Where Does Payroll Belong? Under Finance or Under HR?

April 1, 2019


by Sheila Velazquez, APM

Sheila_Velazquez.jpgIf you want to start a heated debate between Finance and HR, just ask the question: Where does Payroll belong? Some C-Suite executives believe Payroll should reside within the HR function. Others believe it should sit within Finance. Still others believe it should be split between both departments (or outsourced).

Early in my career, the "payroll debate" was an abstract issue for me. Payroll's placement had no direct impact on my day-to-day responsibilities in Accounts Payable. Later, however, Payroll's placement in Finance had a profound influence on my role and the functioning of AP.

Payroll as Part of Risk Management

The first time I interacted with Payroll was at The Washington Post. There, Payroll reported to the Director of Risk Management in Finance. In that reporting configuration, some Payroll functions rolled over to me in AP.

The Risk Management department included Accounts Payable, Payroll, Purchasing and Internal Controls. Each group had a manager who reported to the Director of Risk Management. The Payroll department mainly processed Payroll, since The Washington Post was a company that processed multiple payrolls (exempt; non-exempt; guild; non-guild; multiple shifts, etc.). Accounts Payable handled some of the disbursements aspects of Payroll, such as T&E, with very strict internal controls in place.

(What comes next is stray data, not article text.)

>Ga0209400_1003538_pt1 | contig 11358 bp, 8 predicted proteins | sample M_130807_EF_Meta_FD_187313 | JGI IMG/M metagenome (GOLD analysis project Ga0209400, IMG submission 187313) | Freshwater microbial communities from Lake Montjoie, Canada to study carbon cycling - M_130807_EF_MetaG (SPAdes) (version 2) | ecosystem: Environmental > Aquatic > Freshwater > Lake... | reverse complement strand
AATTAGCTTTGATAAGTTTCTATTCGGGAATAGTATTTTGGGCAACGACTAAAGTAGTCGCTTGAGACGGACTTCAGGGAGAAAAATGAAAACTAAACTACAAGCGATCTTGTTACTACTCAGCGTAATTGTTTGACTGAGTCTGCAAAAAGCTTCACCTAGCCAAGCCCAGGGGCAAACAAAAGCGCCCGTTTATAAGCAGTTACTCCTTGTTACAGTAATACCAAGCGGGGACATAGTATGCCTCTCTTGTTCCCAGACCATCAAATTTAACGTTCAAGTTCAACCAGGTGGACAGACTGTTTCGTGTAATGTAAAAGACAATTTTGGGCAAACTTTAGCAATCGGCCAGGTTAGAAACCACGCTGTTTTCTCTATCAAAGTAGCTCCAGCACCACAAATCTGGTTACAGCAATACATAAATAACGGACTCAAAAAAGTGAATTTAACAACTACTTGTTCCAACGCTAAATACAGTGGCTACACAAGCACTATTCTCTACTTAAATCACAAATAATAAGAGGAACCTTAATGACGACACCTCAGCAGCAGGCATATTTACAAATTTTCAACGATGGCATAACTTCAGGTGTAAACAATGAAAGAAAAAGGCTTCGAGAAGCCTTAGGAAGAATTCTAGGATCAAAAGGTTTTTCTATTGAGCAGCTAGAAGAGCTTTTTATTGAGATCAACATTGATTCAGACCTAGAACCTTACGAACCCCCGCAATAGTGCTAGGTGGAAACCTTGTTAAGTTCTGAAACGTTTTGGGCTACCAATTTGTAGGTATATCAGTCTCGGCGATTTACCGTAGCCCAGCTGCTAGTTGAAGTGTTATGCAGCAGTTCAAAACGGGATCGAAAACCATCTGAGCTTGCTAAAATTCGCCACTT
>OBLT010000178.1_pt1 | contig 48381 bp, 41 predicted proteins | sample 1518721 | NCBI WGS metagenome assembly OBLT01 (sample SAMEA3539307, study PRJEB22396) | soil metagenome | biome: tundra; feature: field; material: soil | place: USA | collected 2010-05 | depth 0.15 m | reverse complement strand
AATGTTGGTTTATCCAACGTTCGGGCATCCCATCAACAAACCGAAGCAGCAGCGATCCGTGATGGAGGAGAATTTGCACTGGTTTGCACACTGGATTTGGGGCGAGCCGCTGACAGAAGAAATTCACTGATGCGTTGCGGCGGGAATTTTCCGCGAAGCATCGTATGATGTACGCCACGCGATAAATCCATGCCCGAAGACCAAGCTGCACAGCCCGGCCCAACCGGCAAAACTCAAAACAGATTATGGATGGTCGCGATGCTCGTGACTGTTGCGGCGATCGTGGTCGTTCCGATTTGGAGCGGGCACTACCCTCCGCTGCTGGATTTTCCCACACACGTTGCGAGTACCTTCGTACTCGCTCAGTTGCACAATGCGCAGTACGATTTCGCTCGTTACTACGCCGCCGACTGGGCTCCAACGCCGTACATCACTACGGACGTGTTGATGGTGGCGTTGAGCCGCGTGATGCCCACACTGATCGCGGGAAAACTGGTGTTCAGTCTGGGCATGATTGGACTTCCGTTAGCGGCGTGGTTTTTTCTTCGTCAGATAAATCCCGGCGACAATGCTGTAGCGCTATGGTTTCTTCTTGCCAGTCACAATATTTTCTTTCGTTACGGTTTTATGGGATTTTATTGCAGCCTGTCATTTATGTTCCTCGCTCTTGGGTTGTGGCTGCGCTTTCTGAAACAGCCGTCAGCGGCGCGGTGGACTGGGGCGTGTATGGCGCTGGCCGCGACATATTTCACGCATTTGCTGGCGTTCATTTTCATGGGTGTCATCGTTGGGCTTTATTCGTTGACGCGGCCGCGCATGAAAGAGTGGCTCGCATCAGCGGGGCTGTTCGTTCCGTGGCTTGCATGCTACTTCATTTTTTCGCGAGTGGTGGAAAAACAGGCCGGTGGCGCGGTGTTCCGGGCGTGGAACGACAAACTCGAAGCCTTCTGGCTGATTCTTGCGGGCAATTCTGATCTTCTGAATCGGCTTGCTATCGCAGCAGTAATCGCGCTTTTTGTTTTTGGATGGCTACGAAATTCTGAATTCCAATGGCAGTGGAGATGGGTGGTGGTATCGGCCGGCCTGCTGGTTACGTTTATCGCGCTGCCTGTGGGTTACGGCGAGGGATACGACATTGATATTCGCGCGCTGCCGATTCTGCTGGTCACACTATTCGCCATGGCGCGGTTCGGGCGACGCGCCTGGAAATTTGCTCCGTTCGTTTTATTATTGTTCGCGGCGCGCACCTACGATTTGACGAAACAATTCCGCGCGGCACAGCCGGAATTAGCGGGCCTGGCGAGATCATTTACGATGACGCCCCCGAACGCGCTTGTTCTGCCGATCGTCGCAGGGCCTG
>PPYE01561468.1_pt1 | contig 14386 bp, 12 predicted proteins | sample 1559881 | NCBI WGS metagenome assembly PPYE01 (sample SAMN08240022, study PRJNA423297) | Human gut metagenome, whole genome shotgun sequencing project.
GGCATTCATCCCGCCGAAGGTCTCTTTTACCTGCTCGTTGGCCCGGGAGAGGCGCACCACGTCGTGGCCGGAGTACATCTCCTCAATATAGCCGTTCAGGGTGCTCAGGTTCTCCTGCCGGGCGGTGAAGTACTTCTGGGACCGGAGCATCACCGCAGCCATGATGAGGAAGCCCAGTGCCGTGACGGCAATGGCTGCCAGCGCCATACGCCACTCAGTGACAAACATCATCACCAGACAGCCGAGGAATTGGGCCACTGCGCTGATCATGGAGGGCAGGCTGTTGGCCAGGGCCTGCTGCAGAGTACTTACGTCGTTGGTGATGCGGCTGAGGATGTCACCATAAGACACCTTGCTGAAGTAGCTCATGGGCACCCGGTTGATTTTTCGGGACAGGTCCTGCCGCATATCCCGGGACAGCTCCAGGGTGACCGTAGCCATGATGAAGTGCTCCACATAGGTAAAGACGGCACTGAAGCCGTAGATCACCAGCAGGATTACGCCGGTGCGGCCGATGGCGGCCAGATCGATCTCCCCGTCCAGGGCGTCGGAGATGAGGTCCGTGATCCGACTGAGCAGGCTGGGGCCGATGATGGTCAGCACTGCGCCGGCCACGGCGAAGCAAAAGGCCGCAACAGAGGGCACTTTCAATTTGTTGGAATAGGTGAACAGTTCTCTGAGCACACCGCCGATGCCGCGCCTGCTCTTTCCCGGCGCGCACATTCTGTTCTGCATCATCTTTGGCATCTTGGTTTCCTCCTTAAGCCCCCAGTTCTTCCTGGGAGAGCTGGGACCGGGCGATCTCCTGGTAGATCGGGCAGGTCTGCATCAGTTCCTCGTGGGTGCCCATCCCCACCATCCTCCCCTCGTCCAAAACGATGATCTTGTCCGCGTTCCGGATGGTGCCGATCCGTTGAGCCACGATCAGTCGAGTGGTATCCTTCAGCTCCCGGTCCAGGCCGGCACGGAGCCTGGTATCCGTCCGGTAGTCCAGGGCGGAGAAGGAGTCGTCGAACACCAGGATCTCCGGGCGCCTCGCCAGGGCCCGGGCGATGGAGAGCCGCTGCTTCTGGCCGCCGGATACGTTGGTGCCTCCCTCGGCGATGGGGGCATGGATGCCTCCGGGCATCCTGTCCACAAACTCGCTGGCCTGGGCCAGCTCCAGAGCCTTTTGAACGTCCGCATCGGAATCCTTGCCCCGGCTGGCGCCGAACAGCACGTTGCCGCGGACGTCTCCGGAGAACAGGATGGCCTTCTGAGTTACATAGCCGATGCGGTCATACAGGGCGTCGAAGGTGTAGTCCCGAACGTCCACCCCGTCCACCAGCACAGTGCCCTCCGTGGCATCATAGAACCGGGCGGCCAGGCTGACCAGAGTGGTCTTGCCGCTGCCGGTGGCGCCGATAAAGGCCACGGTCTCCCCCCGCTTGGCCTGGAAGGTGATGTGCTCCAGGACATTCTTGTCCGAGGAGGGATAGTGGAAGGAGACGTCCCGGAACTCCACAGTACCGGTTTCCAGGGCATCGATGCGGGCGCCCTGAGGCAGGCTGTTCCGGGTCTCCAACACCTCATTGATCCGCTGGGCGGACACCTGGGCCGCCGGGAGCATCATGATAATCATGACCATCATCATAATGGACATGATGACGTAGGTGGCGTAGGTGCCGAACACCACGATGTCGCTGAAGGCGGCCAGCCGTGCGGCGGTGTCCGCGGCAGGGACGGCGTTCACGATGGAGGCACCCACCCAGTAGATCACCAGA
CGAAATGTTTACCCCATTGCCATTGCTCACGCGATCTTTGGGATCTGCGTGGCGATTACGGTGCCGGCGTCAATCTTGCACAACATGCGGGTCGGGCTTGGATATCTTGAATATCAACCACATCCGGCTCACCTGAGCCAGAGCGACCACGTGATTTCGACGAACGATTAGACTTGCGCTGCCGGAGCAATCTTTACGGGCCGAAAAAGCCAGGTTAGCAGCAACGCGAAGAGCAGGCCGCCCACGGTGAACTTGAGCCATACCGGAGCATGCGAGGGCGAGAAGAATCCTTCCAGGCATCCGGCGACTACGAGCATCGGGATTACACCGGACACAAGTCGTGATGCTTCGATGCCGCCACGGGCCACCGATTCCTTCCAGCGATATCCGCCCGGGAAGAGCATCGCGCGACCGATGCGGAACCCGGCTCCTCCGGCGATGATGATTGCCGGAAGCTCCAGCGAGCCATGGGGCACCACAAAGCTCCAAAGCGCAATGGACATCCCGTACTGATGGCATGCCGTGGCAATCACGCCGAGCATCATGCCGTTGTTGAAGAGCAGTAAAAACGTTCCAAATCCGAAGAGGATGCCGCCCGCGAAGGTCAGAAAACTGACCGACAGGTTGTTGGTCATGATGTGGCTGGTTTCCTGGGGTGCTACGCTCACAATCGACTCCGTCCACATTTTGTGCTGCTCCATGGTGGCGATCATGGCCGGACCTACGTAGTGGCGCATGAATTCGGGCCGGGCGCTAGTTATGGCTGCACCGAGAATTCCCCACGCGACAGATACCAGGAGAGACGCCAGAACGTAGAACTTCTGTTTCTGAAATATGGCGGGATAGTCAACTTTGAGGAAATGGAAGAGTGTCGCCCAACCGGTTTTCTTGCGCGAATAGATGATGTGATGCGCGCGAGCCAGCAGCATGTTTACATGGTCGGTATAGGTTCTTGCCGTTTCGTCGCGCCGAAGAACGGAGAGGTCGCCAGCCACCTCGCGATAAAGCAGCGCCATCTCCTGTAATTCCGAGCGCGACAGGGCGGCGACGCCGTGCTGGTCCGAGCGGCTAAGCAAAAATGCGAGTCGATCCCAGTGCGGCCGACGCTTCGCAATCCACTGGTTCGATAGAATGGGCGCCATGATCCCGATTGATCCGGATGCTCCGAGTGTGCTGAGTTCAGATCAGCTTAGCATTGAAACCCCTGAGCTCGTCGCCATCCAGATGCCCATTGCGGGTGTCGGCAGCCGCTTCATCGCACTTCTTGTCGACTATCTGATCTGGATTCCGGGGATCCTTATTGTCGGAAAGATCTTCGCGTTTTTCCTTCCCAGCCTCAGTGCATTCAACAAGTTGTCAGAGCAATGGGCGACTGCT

Payroll as Part of Accounts Payable

The second time I directly interacted with Payroll was at RLJ Entertainment, a small bicoastal company.

After a senior management discussion about where Payroll belonged within RLJ, a decision was made to pull Payroll into the Finance department in Maryland (from the HR office in California).

I was called into the CFO's office one morning after the change, and Voila! Just like that, I found out that the Payroll Coordinator was going to report to me! My title changed from Sr. Manager, Accounts Payable, to Sr. Manager, Accounts Payable, Payroll and Shared Services.

In my new position, I was to continue to manage the Accounts Payable operations in two locations—in addition to acting as the manager of the Payroll Coordinator. The daunting part of this arrangement was that I had never managed Payroll.


Pulling Double Duty in AP 

Since I had the title and responsibility of managing Payroll, I felt it was incumbent upon me to quickly get up to speed. I worked with the Payroll Coordinator daily to learn the mechanics. I also searched for online resources and networked with others to learn the job.

I was quite proud of myself when I managed to run a couple of full-cycle payrolls. It was going to be a beautiful marriage. Just like AP working with Procurement!

However, I quickly discovered that there is much more to Payroll than processing paychecks. Payroll is an entire universe unto itself. It includes tasks and responsibilities such as time adjustments, compliance challenges, insurance coverage, deductions, tax issues, workers compensation, and 401ks, just to mention a few.